When is a coupon not a coupon? When it’s a “sham” and a “fake” that doesn’t give you a real discount at all.

Two California men who say they were duped into buying Lenovo laptops online with the promise of a false coupon discount have sued the computer manufacturer. They claim the regular prices, sale prices and coupon discounts on Lenovo’s website are all part of an elaborate, deceitful pricing scheme that violates state and federal law.

Eliot Burk and Andrew Axelrod filed the class-action federal lawsuit on behalf of themselves and any other shoppers they say were similarly deceived by the “false regular prices” on Lenovo’s website, and the “false discounts based on those prices.”

Burk bought a laptop in September 2019 that Lenovo said was “regularly priced” at $2,359. But by using a coupon code advertised on Lenovo’s website, the final price was $1,189, a nearly 50% discount. Similarly, Axelrod bought a laptop “regularly priced” at $2,279, using a coupon code that brought the price down to $949.99 – a nearly 60% discount.

But those “regular prices” were not “regular” at all, the lawsuit claims. Lenovo did not sell the laptops in question at what it said was the regular price “for a reasonably substantial period of time, if ever,” the plaintiffs argue. In Burk’s case, in the months prior to his purchase, he says Lenovo actually increased the purported regular price of the laptop and boosted the value of the coupon. The end result was the same final price, but it allowed Lenovo to tell customers they “were saving even more money.”


Not only are Lenovo’s regular prices fictional, the lawsuit claims, but its coupons are, too. “Lenovo’s use of fake coupon codes is pervasive and uniform,” the plaintiffs argue. While most online retailers “generally do not advertise their coupons on their own website,” and require “that customers take some action, such as entering the coupon code during the checkout process,” Lenovo’s e-coupons are automatic. The coupon codes are applied “regardless of whether the customer enters the coupon code during checkout, or is even aware of the coupon’s existence,” the lawsuit points out. So all customers are charged the same final price, and no one pays the “regular price” at all.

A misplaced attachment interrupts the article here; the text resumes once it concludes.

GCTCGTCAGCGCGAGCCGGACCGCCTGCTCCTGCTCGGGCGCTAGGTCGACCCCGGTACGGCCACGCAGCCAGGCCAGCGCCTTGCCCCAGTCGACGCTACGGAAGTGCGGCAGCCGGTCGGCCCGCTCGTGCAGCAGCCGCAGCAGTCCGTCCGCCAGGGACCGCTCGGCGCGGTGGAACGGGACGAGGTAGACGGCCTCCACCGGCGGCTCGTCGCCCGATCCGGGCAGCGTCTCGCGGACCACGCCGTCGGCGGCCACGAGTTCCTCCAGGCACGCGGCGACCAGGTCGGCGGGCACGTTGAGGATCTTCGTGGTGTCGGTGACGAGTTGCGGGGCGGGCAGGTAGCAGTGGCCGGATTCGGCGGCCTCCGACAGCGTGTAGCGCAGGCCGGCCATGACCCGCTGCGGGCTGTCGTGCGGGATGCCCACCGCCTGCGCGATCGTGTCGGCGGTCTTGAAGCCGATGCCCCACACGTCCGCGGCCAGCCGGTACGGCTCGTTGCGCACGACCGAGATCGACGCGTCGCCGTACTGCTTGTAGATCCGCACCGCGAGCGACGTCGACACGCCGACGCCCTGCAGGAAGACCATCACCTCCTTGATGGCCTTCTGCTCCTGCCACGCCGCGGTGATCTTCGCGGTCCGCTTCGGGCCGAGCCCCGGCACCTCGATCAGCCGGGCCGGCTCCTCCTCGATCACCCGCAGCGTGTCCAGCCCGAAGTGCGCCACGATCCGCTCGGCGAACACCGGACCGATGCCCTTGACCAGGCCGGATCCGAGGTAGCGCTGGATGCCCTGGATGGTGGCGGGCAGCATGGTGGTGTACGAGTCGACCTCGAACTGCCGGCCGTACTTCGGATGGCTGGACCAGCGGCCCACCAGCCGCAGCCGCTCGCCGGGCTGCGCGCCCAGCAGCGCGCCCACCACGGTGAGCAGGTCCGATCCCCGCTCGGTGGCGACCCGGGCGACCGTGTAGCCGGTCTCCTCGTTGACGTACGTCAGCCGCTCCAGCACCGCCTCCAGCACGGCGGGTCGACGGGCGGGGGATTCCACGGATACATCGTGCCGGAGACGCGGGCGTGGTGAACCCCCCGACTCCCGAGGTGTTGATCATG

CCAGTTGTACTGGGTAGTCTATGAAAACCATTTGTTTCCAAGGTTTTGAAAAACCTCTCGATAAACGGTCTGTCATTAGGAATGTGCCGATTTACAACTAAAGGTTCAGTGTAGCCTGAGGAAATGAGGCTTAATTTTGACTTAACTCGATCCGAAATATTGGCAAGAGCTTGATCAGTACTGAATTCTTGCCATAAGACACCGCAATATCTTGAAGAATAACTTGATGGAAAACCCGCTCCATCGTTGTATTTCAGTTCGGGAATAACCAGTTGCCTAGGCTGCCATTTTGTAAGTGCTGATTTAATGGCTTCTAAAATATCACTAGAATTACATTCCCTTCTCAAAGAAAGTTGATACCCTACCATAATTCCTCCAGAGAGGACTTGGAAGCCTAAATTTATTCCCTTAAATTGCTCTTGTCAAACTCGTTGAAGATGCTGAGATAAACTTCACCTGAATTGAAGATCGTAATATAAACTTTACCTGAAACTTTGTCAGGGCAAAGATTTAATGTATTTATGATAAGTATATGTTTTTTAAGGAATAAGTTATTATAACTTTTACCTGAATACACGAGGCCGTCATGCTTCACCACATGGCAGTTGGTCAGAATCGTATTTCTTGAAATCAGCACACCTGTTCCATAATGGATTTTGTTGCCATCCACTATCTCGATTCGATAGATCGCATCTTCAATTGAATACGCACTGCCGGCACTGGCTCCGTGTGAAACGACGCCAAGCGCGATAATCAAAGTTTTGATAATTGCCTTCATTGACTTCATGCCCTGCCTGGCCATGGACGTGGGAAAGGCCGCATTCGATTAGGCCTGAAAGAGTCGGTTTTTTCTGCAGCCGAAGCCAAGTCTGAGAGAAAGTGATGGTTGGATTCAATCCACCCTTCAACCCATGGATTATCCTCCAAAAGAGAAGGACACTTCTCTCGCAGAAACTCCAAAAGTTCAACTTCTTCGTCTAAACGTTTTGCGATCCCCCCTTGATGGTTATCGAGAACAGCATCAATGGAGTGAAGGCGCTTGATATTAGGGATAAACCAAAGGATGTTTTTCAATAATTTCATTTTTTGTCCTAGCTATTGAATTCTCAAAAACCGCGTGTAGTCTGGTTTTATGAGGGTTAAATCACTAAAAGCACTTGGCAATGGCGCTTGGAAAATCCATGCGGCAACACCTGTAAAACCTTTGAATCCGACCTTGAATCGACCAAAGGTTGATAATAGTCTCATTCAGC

The lawsuit says Lenovo also claims its coupon codes are only valid for a limited time, creating a false sense of urgency to get people to buy – but when its coupon codes expire, Lenovo simply replaces them with new coupons offering the same discount. “Lenovo’s eCoupons are a sham,” the plaintiffs state. “Lenovo uses them merely as another means of misleading customers into believing that its discounts will not last.”

The lawsuit says California and federal law “specifically prohibit this type of false advertising,” which is “commonly known as false reference pricing.” Since Lenovo regularly charges roughly the same price after its sales and automatic coupons are factored in, that selling price is the de facto regular price, the plaintiffs contend, not the artificially-inflated “regular price” that Lenovo displays but never actually charges.

“The pervasive, ongoing nature of its pricing scheme demonstrates that false reference pricing is central to its overall marketing strategy,” the lawsuit alleges. It claims Lenovo knows that “a customer is more likely to purchase a $2,000 laptop advertised at 50% off its regular price than pay full price for a $1,000 laptop.”

The plaintiffs are seeking damages and restitution for themselves, and for all other Lenovo customers who believe they were similarly misled. So be careful the next time you go shopping with a coupon – depending on who’s offering it, you might not be saving as much as you think.

Image source: Lenovo

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